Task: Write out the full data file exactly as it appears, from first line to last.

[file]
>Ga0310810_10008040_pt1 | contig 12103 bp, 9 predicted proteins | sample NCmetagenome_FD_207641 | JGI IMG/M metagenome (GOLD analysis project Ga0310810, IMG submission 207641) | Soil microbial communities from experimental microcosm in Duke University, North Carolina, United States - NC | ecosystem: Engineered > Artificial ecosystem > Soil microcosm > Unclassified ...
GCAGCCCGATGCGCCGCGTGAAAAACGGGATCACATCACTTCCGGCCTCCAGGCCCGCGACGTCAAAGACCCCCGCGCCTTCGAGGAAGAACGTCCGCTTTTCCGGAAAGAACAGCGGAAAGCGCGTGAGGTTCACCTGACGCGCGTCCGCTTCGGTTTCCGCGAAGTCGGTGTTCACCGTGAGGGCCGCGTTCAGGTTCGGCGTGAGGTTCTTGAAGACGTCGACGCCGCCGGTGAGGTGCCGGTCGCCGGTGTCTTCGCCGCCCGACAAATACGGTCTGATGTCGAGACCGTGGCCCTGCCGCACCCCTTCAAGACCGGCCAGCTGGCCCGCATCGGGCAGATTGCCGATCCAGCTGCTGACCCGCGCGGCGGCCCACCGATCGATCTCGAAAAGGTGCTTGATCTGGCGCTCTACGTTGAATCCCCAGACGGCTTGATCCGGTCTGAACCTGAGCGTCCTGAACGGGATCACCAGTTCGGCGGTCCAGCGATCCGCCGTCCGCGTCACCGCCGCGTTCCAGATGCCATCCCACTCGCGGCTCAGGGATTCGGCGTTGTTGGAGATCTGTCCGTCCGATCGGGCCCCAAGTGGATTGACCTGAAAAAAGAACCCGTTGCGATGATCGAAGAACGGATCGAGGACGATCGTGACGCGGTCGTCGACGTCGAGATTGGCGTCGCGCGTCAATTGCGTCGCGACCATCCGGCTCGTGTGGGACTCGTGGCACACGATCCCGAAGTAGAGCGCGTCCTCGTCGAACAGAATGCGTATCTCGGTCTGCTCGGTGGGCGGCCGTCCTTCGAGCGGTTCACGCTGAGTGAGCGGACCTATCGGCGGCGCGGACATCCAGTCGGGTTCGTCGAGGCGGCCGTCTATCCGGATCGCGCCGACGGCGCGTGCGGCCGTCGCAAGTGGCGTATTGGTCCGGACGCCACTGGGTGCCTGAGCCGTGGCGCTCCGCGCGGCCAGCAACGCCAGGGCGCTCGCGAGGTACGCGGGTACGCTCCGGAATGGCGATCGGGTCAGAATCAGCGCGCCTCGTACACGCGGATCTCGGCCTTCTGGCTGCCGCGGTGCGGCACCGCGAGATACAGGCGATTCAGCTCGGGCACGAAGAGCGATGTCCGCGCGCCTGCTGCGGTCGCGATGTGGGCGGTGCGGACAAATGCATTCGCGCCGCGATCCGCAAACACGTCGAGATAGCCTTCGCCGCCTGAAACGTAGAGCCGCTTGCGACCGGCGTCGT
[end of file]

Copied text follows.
>Ga0310810_10008040_pt1 | contig 12103 bp, 9 predicted proteins | sample NCmetagenome_FD_207641 | JGI IMG/M metagenome (GOLD analysis project Ga0310810, IMG submission 207641) | Soil microbial communities from experimental microcosm in Duke University, North Carolina, United States - NC | ecosystem: Engineered > Artificial ecosystem > Soil microcosm > Unclassified ...
GCAGCCCGATGCGCCGCGTGAAAAACGGGATCACATCACTTCCGGCCTCCAGGCCCGCGACGTCAAAGACCCCCGCGCCTTCGAGGAAGAACGTCCGCTTTTCCGGAAAGAACAGCGGAAAGCGCGTGAGGTTCACCTGACGCGCGTCCGCTTCGGTTTCCGCGAAGTCGGTGTTCACCGTGAGGGCCGCGTTCAGGTTCGGCGTGAGGTTCTTGAAGACGTCGACGCCGCCGGTGAGGTGCCGGTCGCCGGTGTCTTCGCCGCCCGACAAATACGGTCTGATGTCGAGACCGTGGCCCTGCCGCACCCCTTCAAGACCGGCCAGCTGGCCCGCATCGGGCAGATTGCCGATCCAGCTGCTGACCCGCGCGGCGGCCCACCGATCGATCTCGAAAAGGTGCTTGATCTGGCGCTCTACGTTGAATCCCCAGACGGCTTGATCCGGTCTGAACCTGAGCGTCCTGAACGGGATCACCAGTTCGGCGGTCCAGCGATCCGCCGTCCGCGTCACCGCCGCGTTCCAGATGCCATCCCACTCGCGGCTCAGGGATTCGGCGTTGTTGGAGATCTGTCCGTCCGATCGGGCCCCAAGTGGATTGACCTGAAAAAAGAACCCGTTGCGATGATCGAAGAACGGATCGAGGACGATCGTGACGCGGTCGTCGACGTCGAGATTGGCGTCGCGCGTCAATTGCGTCGCGACCATCCGGCTCGTGTGGGACTCGTGGCACACGATCCCGAAGTAGAGCGCGTCCTCGTCGAACAGAATGCGTATCTCGGTCTGCTCGGTGGGCGGCCGTCCTTCGAGCGGTTCACGCTGAGTGAGCGGACCTATCGGCGGCGCGGACATCCAGTCGGGTTCGTCGAGGCGGCCGTCTATCCGGATCGCGCCGACGGCGCGTGCGGCCGTCGCAAGTGGCGTATTGGTCCGGACGCCACTGGGTGCCTGAGCCGTGGCGCTCCGCGCGGCCAGCAACGCCAGGGCGCTCGCGAGGTACGCGGGTACGCTCCGGAATGGCGATCGGGTCAGAATCAGCGCGCCTCGTACACGCGGATCTCGGCCTTCTGGCTGCCGCGGTGCGGCACCGCGAGATACAGGCGATTCAGCTCGGGCACGAAGAGCGATGTCCGCGCGCCTGCTGCGGTCGCGATGTGGGCGGTGCGGACAAATGCATTCGCGCCGCGATCCGCAAACACGTCGAGATAGCCTTCGCCGCCTGAAACGTAGAGCCGCTTGCGACCGGCGTCGT